As discussed in the first part of this analysis, an increasing number of students are filing lawsuits against colleges and universities claiming violation of state consumer protection laws. Here, I offer three more ways of strengthening your defenses.  Schools need to strengthen their defenses to consumer protection liability; evaluate their existing policies, procedures, and related publications; and develop effective training and supervision of employees and others authorized to speak on the institution’s behalf.

Strengthen your defenses

While state consumer protection laws vary, there are certain defenses to liability that are common enough—and powerful enough—that all schools should be familiar with them.  These defenses are (i) preserving and protecting your educational mission; (ii) acting in accordance with regulatory requirements; and (iii) for state schools, preserving and protecting sovereign immunity.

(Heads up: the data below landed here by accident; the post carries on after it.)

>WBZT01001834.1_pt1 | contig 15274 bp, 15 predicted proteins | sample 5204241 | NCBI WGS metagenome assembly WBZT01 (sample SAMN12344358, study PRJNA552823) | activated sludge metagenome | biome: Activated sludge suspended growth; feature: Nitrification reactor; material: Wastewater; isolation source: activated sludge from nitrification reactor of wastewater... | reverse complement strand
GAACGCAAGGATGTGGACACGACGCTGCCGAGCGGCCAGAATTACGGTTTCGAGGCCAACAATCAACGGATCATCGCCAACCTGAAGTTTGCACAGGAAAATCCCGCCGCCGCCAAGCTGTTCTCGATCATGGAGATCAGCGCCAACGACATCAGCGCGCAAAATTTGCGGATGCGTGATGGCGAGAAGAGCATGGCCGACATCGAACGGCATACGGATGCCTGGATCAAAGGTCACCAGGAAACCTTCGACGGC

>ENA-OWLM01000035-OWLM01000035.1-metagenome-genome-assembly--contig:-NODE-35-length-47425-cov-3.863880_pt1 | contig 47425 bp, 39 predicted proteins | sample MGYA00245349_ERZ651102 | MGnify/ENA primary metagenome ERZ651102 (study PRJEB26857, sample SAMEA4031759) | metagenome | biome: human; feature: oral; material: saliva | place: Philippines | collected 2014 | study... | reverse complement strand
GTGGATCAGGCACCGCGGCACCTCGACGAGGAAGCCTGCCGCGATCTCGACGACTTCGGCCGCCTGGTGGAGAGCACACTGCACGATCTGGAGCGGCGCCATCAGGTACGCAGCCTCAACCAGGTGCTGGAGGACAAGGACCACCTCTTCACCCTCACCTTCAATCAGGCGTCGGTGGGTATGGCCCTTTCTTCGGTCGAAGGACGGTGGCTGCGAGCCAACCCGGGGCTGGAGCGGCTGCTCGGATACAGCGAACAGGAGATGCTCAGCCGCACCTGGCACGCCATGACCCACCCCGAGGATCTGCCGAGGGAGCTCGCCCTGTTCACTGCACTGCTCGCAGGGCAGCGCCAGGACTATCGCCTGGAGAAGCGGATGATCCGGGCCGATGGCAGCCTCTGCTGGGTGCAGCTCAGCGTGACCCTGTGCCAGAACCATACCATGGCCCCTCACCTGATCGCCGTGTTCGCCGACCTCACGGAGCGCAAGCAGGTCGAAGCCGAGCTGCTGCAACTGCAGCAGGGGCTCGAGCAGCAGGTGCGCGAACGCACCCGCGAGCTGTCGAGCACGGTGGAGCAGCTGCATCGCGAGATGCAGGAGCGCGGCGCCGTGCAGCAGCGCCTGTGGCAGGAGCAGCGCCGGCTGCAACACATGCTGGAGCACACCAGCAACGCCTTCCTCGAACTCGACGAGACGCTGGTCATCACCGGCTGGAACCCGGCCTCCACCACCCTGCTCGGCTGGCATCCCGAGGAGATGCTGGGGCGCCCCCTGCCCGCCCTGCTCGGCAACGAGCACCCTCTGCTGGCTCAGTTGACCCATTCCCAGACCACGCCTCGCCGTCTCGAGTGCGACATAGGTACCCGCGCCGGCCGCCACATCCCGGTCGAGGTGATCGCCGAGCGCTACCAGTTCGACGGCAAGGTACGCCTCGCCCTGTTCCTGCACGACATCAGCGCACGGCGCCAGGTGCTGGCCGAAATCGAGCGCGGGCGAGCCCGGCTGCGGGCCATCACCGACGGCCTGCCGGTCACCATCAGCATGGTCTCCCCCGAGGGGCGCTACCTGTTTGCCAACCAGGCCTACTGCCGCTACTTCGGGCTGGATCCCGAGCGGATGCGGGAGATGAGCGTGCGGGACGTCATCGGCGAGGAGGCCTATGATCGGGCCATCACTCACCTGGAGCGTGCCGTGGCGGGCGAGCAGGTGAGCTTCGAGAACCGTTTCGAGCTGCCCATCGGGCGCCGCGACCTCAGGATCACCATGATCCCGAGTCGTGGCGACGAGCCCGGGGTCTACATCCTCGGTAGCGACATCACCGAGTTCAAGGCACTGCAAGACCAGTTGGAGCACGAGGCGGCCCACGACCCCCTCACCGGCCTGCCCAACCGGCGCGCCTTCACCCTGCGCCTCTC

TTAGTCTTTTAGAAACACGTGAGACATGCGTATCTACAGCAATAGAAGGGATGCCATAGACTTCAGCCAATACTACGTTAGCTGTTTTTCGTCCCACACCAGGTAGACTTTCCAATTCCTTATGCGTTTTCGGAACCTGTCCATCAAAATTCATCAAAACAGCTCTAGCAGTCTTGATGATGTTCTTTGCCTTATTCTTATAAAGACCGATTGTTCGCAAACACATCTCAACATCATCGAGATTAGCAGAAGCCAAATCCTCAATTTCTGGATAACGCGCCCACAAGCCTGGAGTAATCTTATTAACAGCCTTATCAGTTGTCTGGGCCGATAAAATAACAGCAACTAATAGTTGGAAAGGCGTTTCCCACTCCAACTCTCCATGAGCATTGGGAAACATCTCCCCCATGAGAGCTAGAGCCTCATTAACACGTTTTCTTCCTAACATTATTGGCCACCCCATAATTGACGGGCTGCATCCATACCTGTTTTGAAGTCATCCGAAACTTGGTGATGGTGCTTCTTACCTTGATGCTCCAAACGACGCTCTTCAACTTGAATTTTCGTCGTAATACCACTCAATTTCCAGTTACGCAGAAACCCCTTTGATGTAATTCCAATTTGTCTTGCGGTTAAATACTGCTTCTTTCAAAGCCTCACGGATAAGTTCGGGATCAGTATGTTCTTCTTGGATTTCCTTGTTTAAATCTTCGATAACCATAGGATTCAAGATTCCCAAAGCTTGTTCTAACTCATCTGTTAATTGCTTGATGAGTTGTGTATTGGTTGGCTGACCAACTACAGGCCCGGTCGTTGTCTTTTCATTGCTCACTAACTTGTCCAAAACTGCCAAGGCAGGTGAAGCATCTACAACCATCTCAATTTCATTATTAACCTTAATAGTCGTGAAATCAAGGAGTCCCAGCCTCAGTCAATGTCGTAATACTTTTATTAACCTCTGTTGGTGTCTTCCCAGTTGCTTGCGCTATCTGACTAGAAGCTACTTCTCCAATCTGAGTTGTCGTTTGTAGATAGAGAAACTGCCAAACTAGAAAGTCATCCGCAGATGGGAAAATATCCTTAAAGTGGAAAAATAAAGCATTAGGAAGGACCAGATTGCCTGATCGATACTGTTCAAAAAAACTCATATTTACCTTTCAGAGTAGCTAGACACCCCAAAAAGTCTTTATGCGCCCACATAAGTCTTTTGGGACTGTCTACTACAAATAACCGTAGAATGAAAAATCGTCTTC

Preserve and protect your educational mission

In many cases, courts have been hesitant to find a school liable under a consumer protection theory where the challenged conduct involved the school engaging in its core educational activities. For example, schools accused of having violated state consumer protection laws because they allegedly refused to allow students to retake courses, refused students readmission, or made false or misleading statements about financial aid policies were found not liable because courts ruled that those activities involved the schools’ core educational mission.